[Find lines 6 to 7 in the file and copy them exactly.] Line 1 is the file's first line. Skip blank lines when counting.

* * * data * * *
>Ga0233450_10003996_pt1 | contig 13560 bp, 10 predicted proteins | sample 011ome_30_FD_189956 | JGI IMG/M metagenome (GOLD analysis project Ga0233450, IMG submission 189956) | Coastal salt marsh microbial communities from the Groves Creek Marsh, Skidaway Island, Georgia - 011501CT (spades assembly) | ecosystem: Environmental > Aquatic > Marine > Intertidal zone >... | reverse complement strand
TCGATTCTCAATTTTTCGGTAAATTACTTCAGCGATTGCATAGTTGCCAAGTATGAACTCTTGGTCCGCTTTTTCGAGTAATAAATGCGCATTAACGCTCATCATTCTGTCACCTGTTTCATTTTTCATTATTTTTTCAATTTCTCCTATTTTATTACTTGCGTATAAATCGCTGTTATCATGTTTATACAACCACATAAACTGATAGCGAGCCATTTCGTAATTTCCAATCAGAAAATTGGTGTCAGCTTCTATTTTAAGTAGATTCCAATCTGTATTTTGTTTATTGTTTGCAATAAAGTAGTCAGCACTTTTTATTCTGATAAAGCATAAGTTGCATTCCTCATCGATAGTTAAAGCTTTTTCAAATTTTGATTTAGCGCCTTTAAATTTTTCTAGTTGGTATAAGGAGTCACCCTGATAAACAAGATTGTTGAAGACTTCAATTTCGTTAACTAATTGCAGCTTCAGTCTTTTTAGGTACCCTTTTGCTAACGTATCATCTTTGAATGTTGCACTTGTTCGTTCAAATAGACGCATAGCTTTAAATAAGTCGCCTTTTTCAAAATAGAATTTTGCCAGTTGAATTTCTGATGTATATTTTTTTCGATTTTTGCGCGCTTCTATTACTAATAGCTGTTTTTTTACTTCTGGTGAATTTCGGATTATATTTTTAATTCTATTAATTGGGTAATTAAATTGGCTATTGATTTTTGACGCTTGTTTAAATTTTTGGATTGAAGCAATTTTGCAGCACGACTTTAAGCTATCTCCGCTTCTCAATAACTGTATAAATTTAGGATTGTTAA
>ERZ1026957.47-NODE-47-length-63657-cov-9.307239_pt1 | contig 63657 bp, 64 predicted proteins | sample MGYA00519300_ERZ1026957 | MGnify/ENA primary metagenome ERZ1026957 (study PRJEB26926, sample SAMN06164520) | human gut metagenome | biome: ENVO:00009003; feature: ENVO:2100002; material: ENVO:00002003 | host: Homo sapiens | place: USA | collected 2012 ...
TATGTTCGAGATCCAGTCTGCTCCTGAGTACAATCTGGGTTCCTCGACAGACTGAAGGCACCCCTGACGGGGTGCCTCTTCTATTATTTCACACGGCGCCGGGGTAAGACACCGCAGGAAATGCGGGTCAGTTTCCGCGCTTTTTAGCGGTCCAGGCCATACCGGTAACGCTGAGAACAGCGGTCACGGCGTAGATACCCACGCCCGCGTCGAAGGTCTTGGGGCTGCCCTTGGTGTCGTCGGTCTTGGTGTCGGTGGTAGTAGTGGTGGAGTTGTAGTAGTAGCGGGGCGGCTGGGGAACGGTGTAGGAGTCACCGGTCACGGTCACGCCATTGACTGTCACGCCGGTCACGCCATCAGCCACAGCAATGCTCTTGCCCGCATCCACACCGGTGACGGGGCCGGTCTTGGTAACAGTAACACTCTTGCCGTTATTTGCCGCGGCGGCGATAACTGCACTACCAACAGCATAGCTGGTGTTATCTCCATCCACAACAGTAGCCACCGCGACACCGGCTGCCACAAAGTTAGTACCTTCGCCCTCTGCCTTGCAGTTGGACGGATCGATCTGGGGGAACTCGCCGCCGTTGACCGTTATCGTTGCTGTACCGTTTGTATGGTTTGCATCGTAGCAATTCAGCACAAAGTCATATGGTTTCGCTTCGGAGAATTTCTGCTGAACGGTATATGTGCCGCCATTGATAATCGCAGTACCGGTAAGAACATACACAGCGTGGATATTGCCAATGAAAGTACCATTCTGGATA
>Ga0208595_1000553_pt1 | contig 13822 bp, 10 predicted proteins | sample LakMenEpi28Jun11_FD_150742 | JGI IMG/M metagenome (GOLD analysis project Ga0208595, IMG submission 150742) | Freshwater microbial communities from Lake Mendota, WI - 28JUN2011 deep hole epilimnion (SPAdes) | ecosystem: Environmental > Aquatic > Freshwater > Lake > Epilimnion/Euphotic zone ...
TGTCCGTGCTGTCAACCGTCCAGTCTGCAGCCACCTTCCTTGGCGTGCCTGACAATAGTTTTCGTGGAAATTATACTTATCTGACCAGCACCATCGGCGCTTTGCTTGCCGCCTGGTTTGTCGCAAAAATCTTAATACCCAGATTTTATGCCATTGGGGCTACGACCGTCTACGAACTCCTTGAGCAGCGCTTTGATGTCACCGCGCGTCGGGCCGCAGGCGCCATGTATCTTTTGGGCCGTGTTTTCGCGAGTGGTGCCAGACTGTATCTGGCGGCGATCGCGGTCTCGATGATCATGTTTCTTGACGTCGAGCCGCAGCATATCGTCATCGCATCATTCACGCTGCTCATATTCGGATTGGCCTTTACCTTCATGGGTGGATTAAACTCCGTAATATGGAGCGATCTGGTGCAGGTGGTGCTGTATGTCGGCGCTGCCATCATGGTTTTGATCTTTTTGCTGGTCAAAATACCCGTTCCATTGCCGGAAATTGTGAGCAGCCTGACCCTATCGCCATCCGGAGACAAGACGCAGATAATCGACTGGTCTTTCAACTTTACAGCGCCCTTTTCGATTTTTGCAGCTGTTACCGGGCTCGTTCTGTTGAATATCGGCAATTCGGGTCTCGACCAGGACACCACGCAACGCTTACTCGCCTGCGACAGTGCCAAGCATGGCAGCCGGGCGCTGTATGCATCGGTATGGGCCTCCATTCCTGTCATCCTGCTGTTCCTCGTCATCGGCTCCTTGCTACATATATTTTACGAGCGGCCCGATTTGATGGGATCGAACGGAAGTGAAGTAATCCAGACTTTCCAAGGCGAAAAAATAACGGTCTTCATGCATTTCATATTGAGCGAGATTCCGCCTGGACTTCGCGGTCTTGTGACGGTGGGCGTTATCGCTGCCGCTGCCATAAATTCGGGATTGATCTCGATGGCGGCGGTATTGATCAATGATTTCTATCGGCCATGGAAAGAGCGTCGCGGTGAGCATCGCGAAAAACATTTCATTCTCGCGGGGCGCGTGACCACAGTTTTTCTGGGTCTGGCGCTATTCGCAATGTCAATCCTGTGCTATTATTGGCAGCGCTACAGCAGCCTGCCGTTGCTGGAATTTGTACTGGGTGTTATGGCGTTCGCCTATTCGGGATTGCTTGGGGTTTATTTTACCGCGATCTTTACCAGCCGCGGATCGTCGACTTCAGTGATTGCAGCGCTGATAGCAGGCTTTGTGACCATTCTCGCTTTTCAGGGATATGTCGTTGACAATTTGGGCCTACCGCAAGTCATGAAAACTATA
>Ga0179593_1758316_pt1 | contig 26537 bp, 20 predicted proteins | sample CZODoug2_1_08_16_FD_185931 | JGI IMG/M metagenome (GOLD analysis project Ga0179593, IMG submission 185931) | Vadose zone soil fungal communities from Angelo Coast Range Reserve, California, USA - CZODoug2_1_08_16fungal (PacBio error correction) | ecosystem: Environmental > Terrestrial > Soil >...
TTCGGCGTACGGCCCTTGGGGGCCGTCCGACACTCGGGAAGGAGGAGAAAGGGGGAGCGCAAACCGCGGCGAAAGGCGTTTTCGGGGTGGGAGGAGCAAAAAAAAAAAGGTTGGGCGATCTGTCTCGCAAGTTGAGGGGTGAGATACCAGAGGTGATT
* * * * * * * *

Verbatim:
TGTCCGTGCTGTCAACCGTCCAGTCTGCAGCCACCTTCCTTGGCGTGCCTGACAATAGTTTTCGTGGAAATTATACTTATCTGACCAGCACCATCGGCGCTTTGCTTGCCGCCTGGTTTGTCGCAAAAATCTTAATACCCAGATTTTATGCCATTGGGGCTACGACCGTCTACGAACTCCTTGAGCAGCGCTTTGATGTCACCGCGCGTCGGGCCGCAGGCGCCATGTATCTTTTGGGCCGTGTTTTCGCGAGTGGTGCCAGACTGTATCTGGCGGCGATCGCGGTCTCGATGATCATGTTTCTTGACGTCGAGCCGCAGCATATCGTCATCGCATCATTCACGCTGCTCATATTCGGATTGGCCTTTACCTTCATGGGTGGATTAAACTCCGTAATATGGAGCGATCTGGTGCAGGTGGTGCTGTATGTCGGCGCTGCCATCATGGTTTTGATCTTTTTGCTGGTCAAAATACCCGTTCCATTGCCGGAAATTGTGAGCAGCCTGACCCTATCGCCATCCGGAGACAAGACGCAGATAATCGACTGGTCTTTCAACTTTACAGCGCCCTTTTCGATTTTTGCAGCTGTTACCGGGCTCGTTCTGTTGAATATCGGCAATTCGGGTCTCGACCAGGACACCACGCAACGCTTACTCGCCTGCGACAGTGCCAAGCATGGCAGCCGGGCGCTGTATGCATCGGTATGGGCCTCCATTCCTGTCATCCTGCTGTTCCTCGTCATCGGCTCCTTGCTACATATATTTTACGAGCGGCCCGATTTGATGGGATCGAACGGAAGTGAAGTAATCCAGACTTTCCAAGGCGAAAAAATAACGGTCTTCATGCATTTCATATTGAGCGAGATTCCGCCTGGACTTCGCGGTCTTGTGACGGTGGGCGTTATCGCTGCCGCTGCCATAAATTCGGGATTGATCTCGATGGCGGCGGTATTGATCAATGATTTCTATCGGCCATGGAAAGAGCGTCGCGGTGAGCATCGCGAAAAACATTTCATTCTCGCGGGGCGCGTGACCACAGTTTTTCTGGGTCTGGCGCTATTCGCAATGTCAATCCTGTGCTATTATTGGCAGCGCTACAGCAGCCTGCCGTTGCTGGAATTTGTACTGGGTGTTATGGCGTTCGCCTATTCGGGATTGCTTGGGGTTTATTTTACCGCGATCTTTACCAGCCGCGGATCGTCGACTTCAGTGATTGCAGCGCTGATAGCAGGCTTTGTGACCATTCTCGCTTTTCAGGGATATGTCGTTGACAATTTGGGCCTACCGCAAGTCATGAAAACTATA
>Ga0179593_1758316_pt1 | contig 26537 bp, 20 predicted proteins | sample CZODoug2_1_08_16_FD_185931 | JGI IMG/M metagenome (GOLD analysis project Ga0179593, IMG submission 185931) | Vadose zone soil fungal communities from Angelo Coast Range Reserve, California, USA - CZODoug2_1_08_16fungal (PacBio error correction) | ecosystem: Environmental > Terrestrial > Soil >...